The Canadian and U.S. Coast Guards partnered with international environmental response groups to participate in an on-water oil spill response drill on Thursday morning.
Twenty vessels were on the water while helicopters circled overhead for a simulated oil spill during a two-day, cross-border drill known as the Canada-United States Joint Marine Pollution Contingency Plan, Pacific Annex (CANUSPAC Annex). The contingency drill had three goals: to contain, recover and store oil; to practice communications protocols, and to smooth out border-crossing processes for ships and equipment.
The first day of the drill took place on Wednesday on the American side of the water with 160 participants involved; on Thursday the same drills were run on the Canadian side of the boarder.
“We know that oil has no boundaries in terms of borders, so the oil could move on either side,” said Jeff Bray, deputy superintendent for the Canadian Coast Guard’s environmental response, western region. “It’s best not to have two different task forces so we want to work as one.”
After the drills, the teams will debrief and assess and changes required for future drills. The CANUSPAC Annex holds tests every two years, though often these tests can be on paper. This was the first on-water exercise in several years.
The @CoastGuardCAN and @USCG are practicing their first on-water oil spill response drill in several years. 20 vessels on the water this morning in the Strait of Juan de Fuca @VictoriaNews #yyj pic.twitter.com/feyznbViIj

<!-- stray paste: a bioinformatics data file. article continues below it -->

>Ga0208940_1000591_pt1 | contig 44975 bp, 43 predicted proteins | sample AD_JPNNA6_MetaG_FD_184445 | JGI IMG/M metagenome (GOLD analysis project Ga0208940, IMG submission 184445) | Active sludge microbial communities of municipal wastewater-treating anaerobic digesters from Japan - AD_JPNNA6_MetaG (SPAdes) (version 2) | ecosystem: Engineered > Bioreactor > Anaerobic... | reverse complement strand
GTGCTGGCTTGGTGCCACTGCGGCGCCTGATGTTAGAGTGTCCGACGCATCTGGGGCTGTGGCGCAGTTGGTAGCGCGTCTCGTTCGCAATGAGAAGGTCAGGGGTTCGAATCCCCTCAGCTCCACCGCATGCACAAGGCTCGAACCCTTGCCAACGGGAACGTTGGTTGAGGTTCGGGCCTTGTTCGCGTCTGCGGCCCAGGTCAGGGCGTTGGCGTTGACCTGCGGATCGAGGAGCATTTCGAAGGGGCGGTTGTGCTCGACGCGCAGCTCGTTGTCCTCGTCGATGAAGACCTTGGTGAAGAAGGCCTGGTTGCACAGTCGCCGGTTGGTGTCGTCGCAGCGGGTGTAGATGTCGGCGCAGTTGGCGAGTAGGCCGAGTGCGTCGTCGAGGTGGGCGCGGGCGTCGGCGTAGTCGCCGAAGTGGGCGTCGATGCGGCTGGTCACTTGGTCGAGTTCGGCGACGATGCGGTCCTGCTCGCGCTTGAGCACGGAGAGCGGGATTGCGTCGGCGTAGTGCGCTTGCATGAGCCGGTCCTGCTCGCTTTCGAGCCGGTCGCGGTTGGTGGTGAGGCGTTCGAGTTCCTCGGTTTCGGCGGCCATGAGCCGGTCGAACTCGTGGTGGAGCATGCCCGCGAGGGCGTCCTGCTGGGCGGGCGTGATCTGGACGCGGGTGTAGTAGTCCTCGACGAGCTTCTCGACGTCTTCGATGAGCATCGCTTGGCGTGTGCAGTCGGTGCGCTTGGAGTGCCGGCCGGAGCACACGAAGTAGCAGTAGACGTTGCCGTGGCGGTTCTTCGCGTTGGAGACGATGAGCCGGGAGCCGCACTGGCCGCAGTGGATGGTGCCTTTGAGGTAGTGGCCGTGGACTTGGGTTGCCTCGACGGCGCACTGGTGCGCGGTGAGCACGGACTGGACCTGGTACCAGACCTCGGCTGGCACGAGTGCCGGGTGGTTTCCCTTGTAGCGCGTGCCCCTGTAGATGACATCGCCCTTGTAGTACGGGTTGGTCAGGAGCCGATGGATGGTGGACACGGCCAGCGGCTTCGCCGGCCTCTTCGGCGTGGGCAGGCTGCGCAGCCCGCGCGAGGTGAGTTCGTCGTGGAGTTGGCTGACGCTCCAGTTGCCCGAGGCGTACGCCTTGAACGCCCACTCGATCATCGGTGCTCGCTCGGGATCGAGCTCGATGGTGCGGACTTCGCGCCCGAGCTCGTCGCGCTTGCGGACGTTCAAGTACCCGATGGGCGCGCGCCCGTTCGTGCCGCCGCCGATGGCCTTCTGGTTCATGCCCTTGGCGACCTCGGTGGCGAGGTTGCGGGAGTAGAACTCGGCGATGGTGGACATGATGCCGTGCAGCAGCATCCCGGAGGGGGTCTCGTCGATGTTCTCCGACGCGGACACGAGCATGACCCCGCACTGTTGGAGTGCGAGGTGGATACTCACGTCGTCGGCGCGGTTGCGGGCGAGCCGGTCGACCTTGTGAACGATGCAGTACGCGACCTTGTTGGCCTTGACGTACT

— Nicole Crescenzi (@NicoleCrescenzi) May 23, 2019
On either side of the border, third-party environmental response groups are primarily responsible for the cleanup, while the coast guards are responsible for overseeing that all tasks are complete.
On the Canadian side, the Western Canada Marine Response Corporation (WCMRC) was out releasing booms to contain oil, activating skimmers to collect the pollutant and working with its American counterpart, the Marine Spill Response Corporation, to transfer oil between storage vessels.
Legally, the corporations need to be able to clean up 10,000 tonnes of oil in 10 days on the water, and afterwards clean up 500 metres of beach per day.
While the drills happen regularly, the actual implementation of the forces for real scenarios do not.
“Thankfully with all the prevention measures in place with Canada’s regime there aren’t many oil spills,” Brey said. “It’s very rare that we actually have to get out there and clean oil spills in this situation.”
The WCMRC reported that the last largest oil spill on Canadian waters recently was in 2007 in Burnaby after a pipeline ruptured.
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